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(ˈmætləʊ) ,




(Nautical Terms) slang chiefly Brit a sailor
[C20: from French]


(ˈseɪ lər)

1. a person whose occupation is sailing or navigation; mariner.
2. a seaman below the rank of officer.
3. a naval enlistee.
4. a flat-brimmed straw hat with a low flat crown.
[1540–50; earlier sailer]
syn: sailor, seaman, mariner, salt are terms for a person who leads a seafaring life. A sailor or seaman is one whose occupation is on board a ship at sea, esp. a member of a ship's crew below the rank of petty officer: a sailor before the mast; an able-bodied seaman. mariner is a term found in certain technical expressions: mariner's compass (ordinary compass as used on ships); the word now seems elevated or quaint: The Rime of the Ancient Mariner. salt is an informal term for an experienced sailor: an old salt.
References in periodicals archive ?
The inky prints for the Couture model of the nine-element sofa are reminiscent of tattoo art; while the blue-and-white solidly striped Matelot model with red accents is vintage Gaultier.
It was a foggy day but what was clear was that Prince Klenk had helped land quite a touch for Davison, who, alongside jock ey Dean Gallagher, had rushed on from winning a selling hurdle at Windsor with Matelot Royale.
Most of all I will miss your stories about t h e Navy a s a y o u n g Matelot in wartime days and your knowledge passed on to your grandchildren of your travels around the world.
We want Rob McLean in white, matelot flares and a neckerchief.
Darius Milhaud's Le pauvre matelot fit the theme, with its murderous, ironic twist on the return of Odysseus, while Canadians Nikki Einfeld and Thomas Glenn rounded out the trio by battling their way through Donizetti's little-known late opera, Rita.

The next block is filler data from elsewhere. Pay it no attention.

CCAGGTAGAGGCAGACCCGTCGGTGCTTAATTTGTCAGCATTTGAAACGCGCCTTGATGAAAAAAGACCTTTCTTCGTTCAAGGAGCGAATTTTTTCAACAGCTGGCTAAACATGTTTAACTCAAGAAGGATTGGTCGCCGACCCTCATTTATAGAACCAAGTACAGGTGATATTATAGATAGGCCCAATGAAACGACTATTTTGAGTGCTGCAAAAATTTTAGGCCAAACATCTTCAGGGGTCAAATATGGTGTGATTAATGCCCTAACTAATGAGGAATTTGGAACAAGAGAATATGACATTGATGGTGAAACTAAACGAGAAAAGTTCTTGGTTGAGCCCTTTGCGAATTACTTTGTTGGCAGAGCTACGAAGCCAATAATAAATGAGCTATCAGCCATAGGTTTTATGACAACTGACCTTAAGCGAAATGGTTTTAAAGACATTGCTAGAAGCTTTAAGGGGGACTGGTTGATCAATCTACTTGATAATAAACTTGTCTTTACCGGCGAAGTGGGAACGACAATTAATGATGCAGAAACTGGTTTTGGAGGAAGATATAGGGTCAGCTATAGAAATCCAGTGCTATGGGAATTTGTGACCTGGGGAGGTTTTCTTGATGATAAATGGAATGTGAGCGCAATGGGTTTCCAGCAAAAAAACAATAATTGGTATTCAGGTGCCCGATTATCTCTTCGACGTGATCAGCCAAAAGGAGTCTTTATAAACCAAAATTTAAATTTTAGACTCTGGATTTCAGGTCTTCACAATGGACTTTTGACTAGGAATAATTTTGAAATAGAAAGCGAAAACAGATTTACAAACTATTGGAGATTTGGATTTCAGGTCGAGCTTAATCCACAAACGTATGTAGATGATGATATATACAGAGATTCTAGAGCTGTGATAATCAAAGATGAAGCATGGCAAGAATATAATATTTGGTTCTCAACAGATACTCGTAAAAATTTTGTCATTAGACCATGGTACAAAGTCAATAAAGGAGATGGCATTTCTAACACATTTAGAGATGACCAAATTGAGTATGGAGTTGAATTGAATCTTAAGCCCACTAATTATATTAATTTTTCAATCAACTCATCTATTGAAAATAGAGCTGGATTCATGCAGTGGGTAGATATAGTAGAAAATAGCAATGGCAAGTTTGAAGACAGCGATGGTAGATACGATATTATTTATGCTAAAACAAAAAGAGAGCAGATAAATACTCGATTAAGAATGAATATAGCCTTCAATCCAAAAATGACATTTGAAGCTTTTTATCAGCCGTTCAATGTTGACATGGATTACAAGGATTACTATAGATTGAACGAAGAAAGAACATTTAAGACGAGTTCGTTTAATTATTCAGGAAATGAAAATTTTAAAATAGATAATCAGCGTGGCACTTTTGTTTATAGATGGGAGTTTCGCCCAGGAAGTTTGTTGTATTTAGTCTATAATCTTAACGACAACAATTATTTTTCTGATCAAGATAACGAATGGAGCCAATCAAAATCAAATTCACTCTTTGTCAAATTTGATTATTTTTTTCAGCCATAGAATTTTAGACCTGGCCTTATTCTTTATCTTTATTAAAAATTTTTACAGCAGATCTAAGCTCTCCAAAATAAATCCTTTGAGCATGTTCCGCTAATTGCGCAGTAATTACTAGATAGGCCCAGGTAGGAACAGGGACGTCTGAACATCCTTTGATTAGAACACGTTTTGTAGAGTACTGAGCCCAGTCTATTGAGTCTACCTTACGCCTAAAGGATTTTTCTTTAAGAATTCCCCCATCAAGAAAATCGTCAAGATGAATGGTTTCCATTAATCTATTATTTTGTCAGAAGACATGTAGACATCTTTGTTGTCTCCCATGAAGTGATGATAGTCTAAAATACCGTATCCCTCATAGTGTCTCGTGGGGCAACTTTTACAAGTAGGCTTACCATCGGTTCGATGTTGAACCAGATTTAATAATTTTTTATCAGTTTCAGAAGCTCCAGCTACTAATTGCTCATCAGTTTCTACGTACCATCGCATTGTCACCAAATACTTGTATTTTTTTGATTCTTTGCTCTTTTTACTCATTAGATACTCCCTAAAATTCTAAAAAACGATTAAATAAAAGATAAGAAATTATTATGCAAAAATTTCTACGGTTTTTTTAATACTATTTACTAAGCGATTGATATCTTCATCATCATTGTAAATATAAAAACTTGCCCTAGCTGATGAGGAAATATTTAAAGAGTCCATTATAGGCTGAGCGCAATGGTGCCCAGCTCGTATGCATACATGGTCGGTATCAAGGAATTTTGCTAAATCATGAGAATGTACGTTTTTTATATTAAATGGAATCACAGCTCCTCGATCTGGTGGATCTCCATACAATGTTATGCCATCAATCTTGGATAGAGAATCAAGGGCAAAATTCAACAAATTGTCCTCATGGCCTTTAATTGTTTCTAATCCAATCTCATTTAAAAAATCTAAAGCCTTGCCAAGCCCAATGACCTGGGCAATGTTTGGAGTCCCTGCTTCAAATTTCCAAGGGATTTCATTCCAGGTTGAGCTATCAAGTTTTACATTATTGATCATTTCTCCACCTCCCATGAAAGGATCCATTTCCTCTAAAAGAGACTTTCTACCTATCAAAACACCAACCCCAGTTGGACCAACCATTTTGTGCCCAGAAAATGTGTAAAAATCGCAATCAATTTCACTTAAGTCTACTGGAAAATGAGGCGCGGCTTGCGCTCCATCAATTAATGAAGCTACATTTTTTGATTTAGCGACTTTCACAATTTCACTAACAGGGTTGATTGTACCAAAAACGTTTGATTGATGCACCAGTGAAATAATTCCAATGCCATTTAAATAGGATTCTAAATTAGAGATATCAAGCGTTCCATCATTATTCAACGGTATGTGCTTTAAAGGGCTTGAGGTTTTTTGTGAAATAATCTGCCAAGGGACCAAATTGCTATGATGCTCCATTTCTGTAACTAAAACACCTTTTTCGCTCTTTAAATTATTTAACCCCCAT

After the success of Le Mariage de Loti, French readers re-discovered Aziyade and gave an enthusiastic reception to his subsequent novels: Roman d'un Spahi (1881), Mon Frere Yves (1883), Pecheur d'Islande (1886), Madame Chrysantheme (1887), Matelot (1892) and Ramuntcho (1897).
lt;<Faut-il le mettre aux fers, le jeter a la mer, / Ce matelot ivrogne, inventeur d'Ameriques>> (p.
He then spoke a line of what he said was Maltese, and which sounded like abra kalay kalamooch, "Every night up in that bloody flat, with a lovely bit of `omework, the old matelot.
And, in the last year or so, flocks numbering as many as forty birds have been seen in the upper forests of Matelot and Madamas.
The latter is an 1874 Abbott & Downing Concord Coach that rumbles through the town's back country and visits Matelot Gulch, where folks can still pan for gold and view a typical miner's cabin.
Matelot Gulch Mine Supply Store, Main and Washington streets (209/532-96993), rents pans (with instructions) for $3 to $5 a day.
Street Noises thus consists largely of a reading of the leading social types who populate early-20th-century French popular culture, from detective fiction to dance music--the matelot, the legionnaire, the homosexual, the prostitute, and so on.